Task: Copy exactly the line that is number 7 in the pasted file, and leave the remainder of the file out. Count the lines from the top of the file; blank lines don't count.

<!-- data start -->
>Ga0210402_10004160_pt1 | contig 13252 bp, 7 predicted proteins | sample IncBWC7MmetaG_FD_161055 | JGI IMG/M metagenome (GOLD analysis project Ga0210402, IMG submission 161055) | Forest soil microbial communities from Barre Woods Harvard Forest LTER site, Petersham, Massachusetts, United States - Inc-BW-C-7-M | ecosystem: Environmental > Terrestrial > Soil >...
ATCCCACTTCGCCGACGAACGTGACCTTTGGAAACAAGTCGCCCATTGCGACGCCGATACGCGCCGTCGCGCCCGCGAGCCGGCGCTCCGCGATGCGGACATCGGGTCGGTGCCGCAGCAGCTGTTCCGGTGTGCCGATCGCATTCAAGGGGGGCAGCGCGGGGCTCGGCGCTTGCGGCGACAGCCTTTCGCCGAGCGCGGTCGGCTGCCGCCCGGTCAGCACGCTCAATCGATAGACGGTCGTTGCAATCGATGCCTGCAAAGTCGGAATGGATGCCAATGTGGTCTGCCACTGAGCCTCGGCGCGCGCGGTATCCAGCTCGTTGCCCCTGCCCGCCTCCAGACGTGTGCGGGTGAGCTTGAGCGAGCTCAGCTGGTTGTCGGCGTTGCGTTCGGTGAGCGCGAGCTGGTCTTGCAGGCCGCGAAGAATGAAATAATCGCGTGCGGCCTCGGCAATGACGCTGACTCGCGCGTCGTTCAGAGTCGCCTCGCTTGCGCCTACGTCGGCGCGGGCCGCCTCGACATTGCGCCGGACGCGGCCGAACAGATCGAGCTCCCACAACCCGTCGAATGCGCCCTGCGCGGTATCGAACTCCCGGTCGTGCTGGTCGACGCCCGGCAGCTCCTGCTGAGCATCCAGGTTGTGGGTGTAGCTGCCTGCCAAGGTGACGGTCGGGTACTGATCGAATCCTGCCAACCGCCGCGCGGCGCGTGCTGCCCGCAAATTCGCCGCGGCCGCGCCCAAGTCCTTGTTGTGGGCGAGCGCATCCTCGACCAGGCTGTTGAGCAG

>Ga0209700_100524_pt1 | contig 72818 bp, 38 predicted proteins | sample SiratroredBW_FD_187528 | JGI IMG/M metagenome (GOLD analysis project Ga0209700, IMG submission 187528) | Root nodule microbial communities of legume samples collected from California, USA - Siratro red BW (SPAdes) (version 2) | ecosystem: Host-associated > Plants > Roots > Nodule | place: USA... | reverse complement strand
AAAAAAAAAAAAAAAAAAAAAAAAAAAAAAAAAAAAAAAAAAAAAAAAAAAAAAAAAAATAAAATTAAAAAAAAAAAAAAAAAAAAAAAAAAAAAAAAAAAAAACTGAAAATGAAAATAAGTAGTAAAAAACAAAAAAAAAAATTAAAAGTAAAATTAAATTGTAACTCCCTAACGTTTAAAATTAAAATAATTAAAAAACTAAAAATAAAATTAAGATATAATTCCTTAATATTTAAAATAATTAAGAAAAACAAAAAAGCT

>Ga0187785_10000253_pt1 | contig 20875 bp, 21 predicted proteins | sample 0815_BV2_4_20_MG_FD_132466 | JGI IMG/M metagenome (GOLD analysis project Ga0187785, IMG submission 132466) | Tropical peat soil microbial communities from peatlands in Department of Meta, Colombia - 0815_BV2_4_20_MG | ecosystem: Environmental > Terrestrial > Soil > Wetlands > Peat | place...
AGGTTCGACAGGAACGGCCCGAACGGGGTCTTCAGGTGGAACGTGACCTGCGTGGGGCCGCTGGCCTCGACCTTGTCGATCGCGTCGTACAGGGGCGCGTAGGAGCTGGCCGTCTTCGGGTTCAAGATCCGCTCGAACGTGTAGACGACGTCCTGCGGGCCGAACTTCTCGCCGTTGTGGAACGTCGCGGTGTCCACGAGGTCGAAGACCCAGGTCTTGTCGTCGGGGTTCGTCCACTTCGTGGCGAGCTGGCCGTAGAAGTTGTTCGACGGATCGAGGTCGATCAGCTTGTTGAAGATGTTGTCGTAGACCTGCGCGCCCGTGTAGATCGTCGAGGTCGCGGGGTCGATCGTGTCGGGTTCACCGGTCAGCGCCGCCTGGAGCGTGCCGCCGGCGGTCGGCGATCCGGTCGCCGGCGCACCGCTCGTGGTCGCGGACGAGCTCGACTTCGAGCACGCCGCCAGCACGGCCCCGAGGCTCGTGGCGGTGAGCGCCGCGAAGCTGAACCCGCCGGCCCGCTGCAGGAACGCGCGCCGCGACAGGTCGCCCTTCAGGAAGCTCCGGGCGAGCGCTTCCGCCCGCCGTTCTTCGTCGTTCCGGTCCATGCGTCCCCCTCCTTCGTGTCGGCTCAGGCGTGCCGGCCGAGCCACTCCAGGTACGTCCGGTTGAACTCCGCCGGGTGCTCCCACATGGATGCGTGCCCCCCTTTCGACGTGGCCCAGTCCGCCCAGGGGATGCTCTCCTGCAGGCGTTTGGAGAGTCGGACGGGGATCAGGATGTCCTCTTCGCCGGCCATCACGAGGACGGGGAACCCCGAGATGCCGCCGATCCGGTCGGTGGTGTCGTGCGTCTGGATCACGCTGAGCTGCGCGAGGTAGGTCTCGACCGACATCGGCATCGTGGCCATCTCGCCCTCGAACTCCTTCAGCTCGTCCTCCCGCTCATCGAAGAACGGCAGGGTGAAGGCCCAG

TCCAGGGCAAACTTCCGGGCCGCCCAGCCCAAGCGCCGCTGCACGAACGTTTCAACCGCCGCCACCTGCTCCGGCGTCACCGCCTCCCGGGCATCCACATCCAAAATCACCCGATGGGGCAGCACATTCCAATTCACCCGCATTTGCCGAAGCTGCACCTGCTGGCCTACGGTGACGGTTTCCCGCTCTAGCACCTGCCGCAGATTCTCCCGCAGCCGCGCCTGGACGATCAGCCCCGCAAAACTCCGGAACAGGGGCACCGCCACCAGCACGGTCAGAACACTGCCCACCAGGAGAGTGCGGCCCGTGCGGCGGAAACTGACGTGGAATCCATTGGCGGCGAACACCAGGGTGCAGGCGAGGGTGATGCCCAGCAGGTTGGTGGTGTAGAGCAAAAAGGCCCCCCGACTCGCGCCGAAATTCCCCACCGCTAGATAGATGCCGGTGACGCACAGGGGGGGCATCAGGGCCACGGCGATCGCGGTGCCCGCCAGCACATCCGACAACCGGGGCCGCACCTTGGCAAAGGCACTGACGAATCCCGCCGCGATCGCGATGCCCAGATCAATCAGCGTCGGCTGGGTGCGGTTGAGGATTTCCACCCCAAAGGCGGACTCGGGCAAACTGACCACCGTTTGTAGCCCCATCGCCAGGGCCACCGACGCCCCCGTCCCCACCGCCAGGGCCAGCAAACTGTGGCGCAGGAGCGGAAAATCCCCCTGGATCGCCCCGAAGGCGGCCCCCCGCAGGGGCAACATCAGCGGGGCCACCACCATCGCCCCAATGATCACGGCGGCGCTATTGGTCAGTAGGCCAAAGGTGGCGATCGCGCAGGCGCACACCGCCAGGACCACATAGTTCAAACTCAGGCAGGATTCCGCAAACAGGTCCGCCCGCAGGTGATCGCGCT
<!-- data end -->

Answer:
TCCAGGGCAAACTTCCGGGCCGCCCAGCCCAAGCGCCGCTGCACGAACGTTTCAACCGCCGCCACCTGCTCCGGCGTCACCGCCTCCCGGGCATCCACATCCAAAATCACCCGATGGGGCAGCACATTCCAATTCACCCGCATTTGCCGAAGCTGCACCTGCTGGCCTACGGTGACGGTTTCCCGCTCTAGCACCTGCCGCAGATTCTCCCGCAGCCGCGCCTGGACGATCAGCCCCGCAAAACTCCGGAACAGGGGCACCGCCACCAGCACGGTCAGAACACTGCCCACCAGGAGAGTGCGGCCCGTGCGGCGGAAACTGACGTGGAATCCATTGGCGGCGAACACCAGGGTGCAGGCGAGGGTGATGCCCAGCAGGTTGGTGGTGTAGAGCAAAAAGGCCCCCCGACTCGCGCCGAAATTCCCCACCGCTAGATAGATGCCGGTGACGCACAGGGGGGGCATCAGGGCCACGGCGATCGCGGTGCCCGCCAGCACATCCGACAACCGGGGCCGCACCTTGGCAAAGGCACTGACGAATCCCGCCGCGATCGCGATGCCCAGATCAATCAGCGTCGGCTGGGTGCGGTTGAGGATTTCCACCCCAAAGGCGGACTCGGGCAAACTGACCACCGTTTGTAGCCCCATCGCCAGGGCCACCGACGCCCCCGTCCCCACCGCCAGGGCCAGCAAACTGTGGCGCAGGAGCGGAAAATCCCCCTGGATCGCCCCGAAGGCGGCCCCCCGCAGGGGCAACATCAGCGGGGCCACCACCATCGCCCCAATGATCACGGCGGCGCTATTGGTCAGTAGGCCAAAGGTGGCGATCGCGCAGGCGCACACCGCCAGGACCACATAGTTCAAACTCAGGCAGGATTCCGCAAACAGGTCCGCCCGCAGGTGATCGCGCT